Alcy Leyva is a Bronx-born writer, teacher, and pizza enthusiast. He graduated with a B.A. in English and an MFA in Fiction from The New School. His personal essays, poetry, short fiction, book reviews, and film analysis have been published in Popmatters, The Rumpus, Entropy Mag, and Quiet Lunch Magazine. Follow Alcy on Twitter, and Instagram.
ISBN (print): 978-09997423-2-7
ISBN (ebook): 978-0-9997423-3-4
Pre-order And Then There Were Crows today from Black Spot Books or on Amazon.
ADVANCE REVIEW COPIES OF AND THEN THERE WERE CROWS AVAILABLE ON REQUEST AND ALSO ON NETGALLEY.
What do you have to do?
We’ll send you the books (either print or ebook). For one day, on your scheduled date, all you need to do is post an original decorative picture like the one above, along with the content you provide in your caption. You will also need to add a preorder link in your profile.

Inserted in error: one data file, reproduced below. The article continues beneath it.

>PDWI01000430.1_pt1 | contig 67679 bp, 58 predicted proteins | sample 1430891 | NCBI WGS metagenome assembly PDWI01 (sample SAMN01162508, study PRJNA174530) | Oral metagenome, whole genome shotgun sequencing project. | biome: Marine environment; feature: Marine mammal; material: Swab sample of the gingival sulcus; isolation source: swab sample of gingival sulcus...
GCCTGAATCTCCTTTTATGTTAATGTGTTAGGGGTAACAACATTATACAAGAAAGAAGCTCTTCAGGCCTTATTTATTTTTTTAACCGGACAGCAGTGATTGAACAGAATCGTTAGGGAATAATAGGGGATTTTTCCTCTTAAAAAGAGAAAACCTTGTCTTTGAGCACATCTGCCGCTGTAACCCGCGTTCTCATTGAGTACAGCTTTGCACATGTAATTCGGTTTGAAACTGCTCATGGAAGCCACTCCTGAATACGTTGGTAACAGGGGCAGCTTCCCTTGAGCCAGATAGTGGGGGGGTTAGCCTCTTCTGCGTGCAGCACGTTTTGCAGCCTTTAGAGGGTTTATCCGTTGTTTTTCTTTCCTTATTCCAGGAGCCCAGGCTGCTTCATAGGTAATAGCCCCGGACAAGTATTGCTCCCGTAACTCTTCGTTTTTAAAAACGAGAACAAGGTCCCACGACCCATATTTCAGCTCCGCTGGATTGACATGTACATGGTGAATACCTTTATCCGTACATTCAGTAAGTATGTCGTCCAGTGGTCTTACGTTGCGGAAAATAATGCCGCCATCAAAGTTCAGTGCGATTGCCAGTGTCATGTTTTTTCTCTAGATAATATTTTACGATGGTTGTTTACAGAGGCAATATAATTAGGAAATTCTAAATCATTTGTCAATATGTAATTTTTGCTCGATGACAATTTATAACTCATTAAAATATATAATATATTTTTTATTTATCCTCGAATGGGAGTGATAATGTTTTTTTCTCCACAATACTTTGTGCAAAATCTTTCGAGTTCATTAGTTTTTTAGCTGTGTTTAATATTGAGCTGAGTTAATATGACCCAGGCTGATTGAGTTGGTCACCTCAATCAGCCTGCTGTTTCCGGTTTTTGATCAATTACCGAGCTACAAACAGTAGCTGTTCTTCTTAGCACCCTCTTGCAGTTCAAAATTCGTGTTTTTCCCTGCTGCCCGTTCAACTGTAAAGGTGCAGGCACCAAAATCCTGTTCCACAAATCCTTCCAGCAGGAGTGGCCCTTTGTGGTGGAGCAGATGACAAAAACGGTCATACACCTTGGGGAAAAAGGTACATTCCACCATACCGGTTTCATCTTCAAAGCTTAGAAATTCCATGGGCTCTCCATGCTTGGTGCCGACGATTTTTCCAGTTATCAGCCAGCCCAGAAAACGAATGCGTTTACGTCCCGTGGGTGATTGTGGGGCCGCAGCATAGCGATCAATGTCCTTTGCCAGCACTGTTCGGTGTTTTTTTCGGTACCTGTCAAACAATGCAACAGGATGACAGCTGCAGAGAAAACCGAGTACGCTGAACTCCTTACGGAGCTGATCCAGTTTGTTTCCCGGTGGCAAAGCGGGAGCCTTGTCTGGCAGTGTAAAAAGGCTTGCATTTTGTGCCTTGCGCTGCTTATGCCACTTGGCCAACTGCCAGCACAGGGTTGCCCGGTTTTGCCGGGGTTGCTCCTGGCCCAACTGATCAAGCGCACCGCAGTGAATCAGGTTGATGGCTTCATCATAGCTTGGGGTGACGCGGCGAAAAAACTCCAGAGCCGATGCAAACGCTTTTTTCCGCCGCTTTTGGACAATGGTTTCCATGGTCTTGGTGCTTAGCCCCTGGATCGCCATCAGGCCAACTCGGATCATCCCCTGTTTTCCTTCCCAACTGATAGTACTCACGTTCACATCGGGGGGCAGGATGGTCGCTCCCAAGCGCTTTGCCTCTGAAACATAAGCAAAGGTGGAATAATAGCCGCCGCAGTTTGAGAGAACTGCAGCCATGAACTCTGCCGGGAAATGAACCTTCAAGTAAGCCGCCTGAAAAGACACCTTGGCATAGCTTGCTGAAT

Again, this is one day only. It must be posted by 10 am EST and it’s must remain your most recent post for at least 3 hours. While it’s not required, it would also be great if you shared the post on your story during that time!
If you’re interested in participating, send us a quick email with your Instagram handle and date of choice between March 1 and May 30. We will contact you by email if selected!
Thanks so much and we look forward to hearing from you!